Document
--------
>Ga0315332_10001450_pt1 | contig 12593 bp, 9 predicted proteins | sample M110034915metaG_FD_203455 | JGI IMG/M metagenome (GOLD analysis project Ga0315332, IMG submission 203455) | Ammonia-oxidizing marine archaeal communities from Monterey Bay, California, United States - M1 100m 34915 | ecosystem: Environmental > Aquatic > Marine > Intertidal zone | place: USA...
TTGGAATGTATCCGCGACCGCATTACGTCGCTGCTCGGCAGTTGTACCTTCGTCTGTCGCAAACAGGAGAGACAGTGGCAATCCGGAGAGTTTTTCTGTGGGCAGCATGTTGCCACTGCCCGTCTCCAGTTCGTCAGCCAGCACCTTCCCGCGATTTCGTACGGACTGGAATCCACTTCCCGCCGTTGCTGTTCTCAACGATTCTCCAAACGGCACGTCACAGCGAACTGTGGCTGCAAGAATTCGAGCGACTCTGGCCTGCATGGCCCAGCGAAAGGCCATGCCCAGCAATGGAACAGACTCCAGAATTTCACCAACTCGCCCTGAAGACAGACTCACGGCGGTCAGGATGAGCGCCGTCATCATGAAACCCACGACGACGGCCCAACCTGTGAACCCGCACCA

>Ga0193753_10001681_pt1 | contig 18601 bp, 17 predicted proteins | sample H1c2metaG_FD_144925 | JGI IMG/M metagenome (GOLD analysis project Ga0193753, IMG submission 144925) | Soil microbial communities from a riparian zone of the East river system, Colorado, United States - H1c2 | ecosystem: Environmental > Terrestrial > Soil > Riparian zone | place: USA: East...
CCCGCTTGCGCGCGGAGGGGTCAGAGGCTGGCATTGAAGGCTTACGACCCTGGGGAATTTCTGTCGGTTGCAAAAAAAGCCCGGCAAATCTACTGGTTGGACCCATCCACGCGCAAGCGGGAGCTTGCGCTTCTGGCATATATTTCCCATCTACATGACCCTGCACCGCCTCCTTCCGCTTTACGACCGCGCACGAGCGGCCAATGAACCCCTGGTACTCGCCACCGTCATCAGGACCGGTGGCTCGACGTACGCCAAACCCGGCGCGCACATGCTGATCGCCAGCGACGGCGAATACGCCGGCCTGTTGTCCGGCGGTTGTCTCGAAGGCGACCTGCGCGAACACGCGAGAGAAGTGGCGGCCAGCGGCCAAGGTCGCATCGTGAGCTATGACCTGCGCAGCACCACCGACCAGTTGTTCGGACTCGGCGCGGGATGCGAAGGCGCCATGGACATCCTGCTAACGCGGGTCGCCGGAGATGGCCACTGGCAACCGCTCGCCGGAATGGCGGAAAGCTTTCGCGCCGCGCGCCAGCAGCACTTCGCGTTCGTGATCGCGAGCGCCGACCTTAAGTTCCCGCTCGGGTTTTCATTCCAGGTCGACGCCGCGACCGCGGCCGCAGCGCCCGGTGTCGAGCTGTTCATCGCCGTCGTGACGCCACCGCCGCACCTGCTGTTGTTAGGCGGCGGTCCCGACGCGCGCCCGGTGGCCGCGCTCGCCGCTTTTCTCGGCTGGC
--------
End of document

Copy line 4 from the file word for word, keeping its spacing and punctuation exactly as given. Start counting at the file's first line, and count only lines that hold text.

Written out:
CCCGCTTGCGCGCGGAGGGGTCAGAGGCTGGCATTGAAGGCTTACGACCCTGGGGAATTTCTGTCGGTTGCAAAAAAAGCCCGGCAAATCTACTGGTTGGACCCATCCACGCGCAAGCGGGAGCTTGCGCTTCTGGCATATATTTCCCATCTACATGACCCTGCACCGCCTCCTTCCGCTTTACGACCGCGCACGAGCGGCCAATGAACCCCTGGTACTCGCCACCGTCATCAGGACCGGTGGCTCGACGTACGCCAAACCCGGCGCGCACATGCTGATCGCCAGCGACGGCGAATACGCCGGCCTGTTGTCCGGCGGTTGTCTCGAAGGCGACCTGCGCGAACACGCGAGAGAAGTGGCGGCCAGCGGCCAAGGTCGCATCGTGAGCTATGACCTGCGCAGCACCACCGACCAGTTGTTCGGACTCGGCGCGGGATGCGAAGGCGCCATGGACATCCTGCTAACGCGGGTCGCCGGAGATGGCCACTGGCAACCGCTCGCCGGAATGGCGGAAAGCTTTCGCGCCGCGCGCCAGCAGCACTTCGCGTTCGTGATCGCGAGCGCCGACCTTAAGTTCCCGCTCGGGTTTTCATTCCAGGTCGACGCCGCGACCGCGGCCGCAGCGCCCGGTGTCGAGCTGTTCATCGCCGTCGTGACGCCACCGCCGCACCTGCTGTTGTTAGGCGGCGGTCCCGACGCGCGCCCGGTGGCCGCGCTCGCCGCTTTTCTCGGCTGGC